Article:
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A Poor Quality Tract

Posted by Matt Postiff October 16, 2014 on Matt Postiff's Blog under Theology 

This past summer, I ran across the tract pictured above, written by the folks at I cannot recommend it. The purpose of this post is to point out some serious problems with the tract.

The picture on the front is cute, but it trivializes the important subject matter at hand: the gospel. The illustration about Santa is well and good, but the message starts to go off the tracks when the author writes, "They [children] want to get what they deserve." The fact is, children want what they want; they want to receive far more than they deserve. In fact, if they were to be judged on their performance, they would deserve little if anything.

The tract has a jarring transition with the sentence "Why is hell necessary?" With this sentence, a heavy emphasis on hell comes to the fore, with no emphasis on heaven or a personal relationship with Jesus Christ.

It offers some true statements about sin and the penalty for sin, but then it says, "God invites us to receive Jesus Christ as Savior, accepting His death as the full and just payment for our sins." This makes it sound like we accept the full and just payment for our sins, but that is not the case. The right way to explain it is that God has accepted Christ's work, and we are to exercise repentant faith in the Lord Jesus Christ and to believe in his resurrection from the dead in order to be saved (Romans 10:9-10). The author of the tract seemingly avoids calling upon the reader to acknowledge that Christ is Lord, something that is essential to a proper gospel response.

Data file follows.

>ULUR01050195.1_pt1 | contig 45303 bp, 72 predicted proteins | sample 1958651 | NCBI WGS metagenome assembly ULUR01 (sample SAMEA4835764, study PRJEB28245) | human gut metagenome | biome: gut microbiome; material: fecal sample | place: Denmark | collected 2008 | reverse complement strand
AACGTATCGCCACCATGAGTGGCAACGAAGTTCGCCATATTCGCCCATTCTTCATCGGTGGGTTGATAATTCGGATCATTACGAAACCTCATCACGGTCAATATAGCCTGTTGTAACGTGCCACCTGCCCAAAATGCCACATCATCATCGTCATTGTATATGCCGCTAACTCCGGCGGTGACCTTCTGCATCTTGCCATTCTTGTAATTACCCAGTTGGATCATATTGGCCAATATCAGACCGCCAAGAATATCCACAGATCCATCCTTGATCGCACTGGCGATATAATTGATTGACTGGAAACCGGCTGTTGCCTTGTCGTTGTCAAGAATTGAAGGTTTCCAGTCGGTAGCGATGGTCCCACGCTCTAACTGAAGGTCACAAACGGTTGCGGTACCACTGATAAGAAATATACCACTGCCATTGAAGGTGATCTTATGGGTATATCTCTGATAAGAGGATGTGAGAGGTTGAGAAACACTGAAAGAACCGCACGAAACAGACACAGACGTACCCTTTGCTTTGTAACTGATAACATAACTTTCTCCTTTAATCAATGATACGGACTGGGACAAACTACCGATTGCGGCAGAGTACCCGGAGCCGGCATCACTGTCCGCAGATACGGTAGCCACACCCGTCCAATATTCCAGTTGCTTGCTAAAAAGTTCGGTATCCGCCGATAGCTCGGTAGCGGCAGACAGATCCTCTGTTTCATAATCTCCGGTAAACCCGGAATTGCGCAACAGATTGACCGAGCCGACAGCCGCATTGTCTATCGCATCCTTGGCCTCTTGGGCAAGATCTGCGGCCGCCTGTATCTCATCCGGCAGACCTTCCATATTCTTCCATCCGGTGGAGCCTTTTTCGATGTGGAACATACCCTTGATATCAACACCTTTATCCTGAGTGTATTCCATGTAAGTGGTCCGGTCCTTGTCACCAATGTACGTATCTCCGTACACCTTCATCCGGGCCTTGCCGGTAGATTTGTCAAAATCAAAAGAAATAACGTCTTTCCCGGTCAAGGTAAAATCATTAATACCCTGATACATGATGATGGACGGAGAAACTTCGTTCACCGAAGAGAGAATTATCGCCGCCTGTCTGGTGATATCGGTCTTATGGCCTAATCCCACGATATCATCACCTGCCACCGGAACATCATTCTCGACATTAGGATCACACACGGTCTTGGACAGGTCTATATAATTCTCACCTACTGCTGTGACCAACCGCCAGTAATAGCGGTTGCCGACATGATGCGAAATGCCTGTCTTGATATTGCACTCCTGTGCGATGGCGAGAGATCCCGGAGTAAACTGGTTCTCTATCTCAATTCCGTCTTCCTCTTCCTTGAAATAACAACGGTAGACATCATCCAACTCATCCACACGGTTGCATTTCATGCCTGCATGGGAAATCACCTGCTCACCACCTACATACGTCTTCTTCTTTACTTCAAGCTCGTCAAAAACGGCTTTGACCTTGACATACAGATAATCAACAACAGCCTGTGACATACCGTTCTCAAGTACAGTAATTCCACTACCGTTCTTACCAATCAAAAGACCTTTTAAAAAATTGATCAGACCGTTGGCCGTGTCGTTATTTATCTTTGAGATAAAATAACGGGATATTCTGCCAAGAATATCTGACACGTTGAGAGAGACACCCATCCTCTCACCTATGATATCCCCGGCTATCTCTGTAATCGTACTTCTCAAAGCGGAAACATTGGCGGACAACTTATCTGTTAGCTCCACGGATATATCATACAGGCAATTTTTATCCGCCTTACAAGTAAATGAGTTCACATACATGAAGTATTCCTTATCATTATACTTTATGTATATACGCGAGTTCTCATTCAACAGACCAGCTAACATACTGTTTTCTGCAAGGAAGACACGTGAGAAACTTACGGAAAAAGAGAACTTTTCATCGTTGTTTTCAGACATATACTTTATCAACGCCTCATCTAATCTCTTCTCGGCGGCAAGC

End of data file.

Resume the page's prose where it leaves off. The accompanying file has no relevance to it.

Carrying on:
The tract adds what seems to be a definition of the word saved when it says that those trust Christ "will be saved, i.e., not go to hell." That is hardly a sufficient definition of the idea of salvation. What of heaven? What of union with Christ? What of a personal connection to Him? Reconciliation? Forgiveness?

Thus far, we might think to excuse some of these problems because of necessary brevity in a small tract format. I am inclined, however, to think that the errors we see indicate a deficient theology of salvation.

Finally, the last sentence says that a perfect gift is awaiting, "but only if we do what he tells us." We have to be so careful about using words like "do" in a context like this. It is far better to say "but only if we trust in the Lord Jesus Christ."

Bottom line: take care what you pass out as part of your evangelistic ministry. Not all tracts are created equal. A better option would be the Bridge Tract.

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